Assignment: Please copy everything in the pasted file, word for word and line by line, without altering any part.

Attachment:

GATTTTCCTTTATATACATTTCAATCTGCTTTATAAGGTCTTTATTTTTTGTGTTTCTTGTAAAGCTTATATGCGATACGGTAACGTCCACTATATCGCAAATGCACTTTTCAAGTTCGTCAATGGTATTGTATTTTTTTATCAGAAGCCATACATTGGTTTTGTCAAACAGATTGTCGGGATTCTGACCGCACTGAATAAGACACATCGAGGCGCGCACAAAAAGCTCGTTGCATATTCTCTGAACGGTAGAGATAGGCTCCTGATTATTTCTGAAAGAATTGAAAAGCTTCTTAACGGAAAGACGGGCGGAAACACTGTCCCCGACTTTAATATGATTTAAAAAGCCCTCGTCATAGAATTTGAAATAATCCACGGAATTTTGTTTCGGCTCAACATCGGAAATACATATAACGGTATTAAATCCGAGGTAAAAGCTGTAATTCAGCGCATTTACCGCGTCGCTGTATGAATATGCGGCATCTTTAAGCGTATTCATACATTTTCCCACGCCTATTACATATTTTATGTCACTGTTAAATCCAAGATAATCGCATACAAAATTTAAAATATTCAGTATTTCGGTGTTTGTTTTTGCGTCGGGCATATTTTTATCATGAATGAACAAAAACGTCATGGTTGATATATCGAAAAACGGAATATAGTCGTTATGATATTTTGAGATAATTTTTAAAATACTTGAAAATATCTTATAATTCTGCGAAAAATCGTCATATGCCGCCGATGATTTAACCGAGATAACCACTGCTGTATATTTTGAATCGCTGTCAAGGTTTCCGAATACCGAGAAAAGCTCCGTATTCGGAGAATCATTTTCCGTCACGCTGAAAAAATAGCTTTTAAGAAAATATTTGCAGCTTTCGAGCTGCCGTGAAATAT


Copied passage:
GATTTTCCTTTATATACATTTCAATCTGCTTTATAAGGTCTTTATTTTTTGTGTTTCTTGTAAAGCTTATATGCGATACGGTAACGTCCACTATATCGCAAATGCACTTTTCAAGTTCGTCAATGGTATTGTATTTTTTTATCAGAAGCCATACATTGGTTTTGTCAAACAGATTGTCGGGATTCTGACCGCACTGAATAAGACACATCGAGGCGCGCACAAAAAGCTCGTTGCATATTCTCTGAACGGTAGAGATAGGCTCCTGATTATTTCTGAAAGAATTGAAAAGCTTCTTAACGGAAAGACGGGCGGAAACACTGTCCCCGACTTTAATATGATTTAAAAAGCCCTCGTCATAGAATTTGAAATAATCCACGGAATTTTGTTTCGGCTCAACATCGGAAATACATATAACGGTATTAAATCCGAGGTAAAAGCTGTAATTCAGCGCATTTACCGCGTCGCTGTATGAATATGCGGCATCTTTAAGCGTATTCATACATTTTCCCACGCCTATTACATATTTTATGTCACTGTTAAATCCAAGATAATCGCATACAAAATTTAAAATATTCAGTATTTCGGTGTTTGTTTTTGCGTCGGGCATATTTTTATCATGAATGAACAAAAACGTCATGGTTGATATATCGAAAAACGGAATATAGTCGTTATGATATTTTGAGATAATTTTTAAAATACTTGAAAATATCTTATAATTCTGCGAAAAATCGTCATATGCCGCCGATGATTTAACCGAGATAACCACTGCTGTATATTTTGAATCGCTGTCAAGGTTTCCGAATACCGAGAAAAGCTCCGTATTCGGAGAATCATTTTCCGTCACGCTGAAAAAATAGCTTTTAAGAAAATATTTGCAGCTTTCGAGCTGCCGTGAAATAT